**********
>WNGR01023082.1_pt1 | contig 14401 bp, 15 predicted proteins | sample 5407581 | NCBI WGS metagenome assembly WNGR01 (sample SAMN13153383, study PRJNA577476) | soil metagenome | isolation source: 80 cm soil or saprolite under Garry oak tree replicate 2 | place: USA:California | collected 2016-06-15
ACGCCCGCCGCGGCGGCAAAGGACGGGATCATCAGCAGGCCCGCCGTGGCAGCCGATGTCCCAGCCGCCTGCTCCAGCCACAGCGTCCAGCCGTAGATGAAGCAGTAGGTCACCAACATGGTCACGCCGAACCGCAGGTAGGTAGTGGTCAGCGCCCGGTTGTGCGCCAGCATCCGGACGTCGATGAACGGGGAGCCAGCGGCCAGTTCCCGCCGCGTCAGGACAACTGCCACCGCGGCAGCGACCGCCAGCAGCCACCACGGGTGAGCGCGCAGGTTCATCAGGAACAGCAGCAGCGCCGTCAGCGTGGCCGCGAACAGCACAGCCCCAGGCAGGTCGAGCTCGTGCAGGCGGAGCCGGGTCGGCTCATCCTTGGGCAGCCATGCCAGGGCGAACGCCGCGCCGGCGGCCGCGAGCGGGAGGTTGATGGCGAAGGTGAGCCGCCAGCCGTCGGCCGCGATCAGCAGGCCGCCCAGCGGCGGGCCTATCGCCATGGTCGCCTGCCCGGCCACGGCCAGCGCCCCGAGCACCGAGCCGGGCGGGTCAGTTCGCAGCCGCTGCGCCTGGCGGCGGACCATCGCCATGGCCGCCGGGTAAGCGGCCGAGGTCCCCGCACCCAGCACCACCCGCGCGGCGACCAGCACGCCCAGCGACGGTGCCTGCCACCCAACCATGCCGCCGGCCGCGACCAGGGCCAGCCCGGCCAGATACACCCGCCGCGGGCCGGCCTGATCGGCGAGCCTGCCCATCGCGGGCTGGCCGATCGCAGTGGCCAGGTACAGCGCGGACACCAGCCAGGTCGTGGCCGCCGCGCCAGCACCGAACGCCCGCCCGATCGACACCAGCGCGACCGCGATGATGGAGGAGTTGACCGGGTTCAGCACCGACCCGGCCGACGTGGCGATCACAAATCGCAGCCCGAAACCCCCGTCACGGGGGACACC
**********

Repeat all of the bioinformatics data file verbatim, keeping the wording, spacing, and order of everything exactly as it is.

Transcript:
>WNGR01023082.1_pt1 | contig 14401 bp, 15 predicted proteins | sample 5407581 | NCBI WGS metagenome assembly WNGR01 (sample SAMN13153383, study PRJNA577476) | soil metagenome | isolation source: 80 cm soil or saprolite under Garry oak tree replicate 2 | place: USA:California | collected 2016-06-15
ACGCCCGCCGCGGCGGCAAAGGACGGGATCATCAGCAGGCCCGCCGTGGCAGCCGATGTCCCAGCCGCCTGCTCCAGCCACAGCGTCCAGCCGTAGATGAAGCAGTAGGTCACCAACATGGTCACGCCGAACCGCAGGTAGGTAGTGGTCAGCGCCCGGTTGTGCGCCAGCATCCGGACGTCGATGAACGGGGAGCCAGCGGCCAGTTCCCGCCGCGTCAGGACAACTGCCACCGCGGCAGCGACCGCCAGCAGCCACCACGGGTGAGCGCGCAGGTTCATCAGGAACAGCAGCAGCGCCGTCAGCGTGGCCGCGAACAGCACAGCCCCAGGCAGGTCGAGCTCGTGCAGGCGGAGCCGGGTCGGCTCATCCTTGGGCAGCCATGCCAGGGCGAACGCCGCGCCGGCGGCCGCGAGCGGGAGGTTGATGGCGAAGGTGAGCCGCCAGCCGTCGGCCGCGATCAGCAGGCCGCCCAGCGGCGGGCCTATCGCCATGGTCGCCTGCCCGGCCACGGCCAGCGCCCCGAGCACCGAGCCGGGCGGGTCAGTTCGCAGCCGCTGCGCCTGGCGGCGGACCATCGCCATGGCCGCCGGGTAAGCGGCCGAGGTCCCCGCACCCAGCACCACCCGCGCGGCGACCAGCACGCCCAGCGACGGTGCCTGCCACCCAACCATGCCGCCGGCCGCGACCAGGGCCAGCCCGGCCAGATACACCCGCCGCGGGCCGGCCTGATCGGCGAGCCTGCCCATCGCGGGCTGGCCGATCGCAGTGGCCAGGTACAGCGCGGACACCAGCCAGGTCGTGGCCGCCGCGCCAGCACCGAACGCCCGCCCGATCGACACCAGCGCGACCGCGATGATGGAGGAGTTGACCGGGTTCAGCACCGACCCGGCCGACGTGGCGATCACAAATCGCAGCCCGAAACCCCCGTCACGGGGGACACC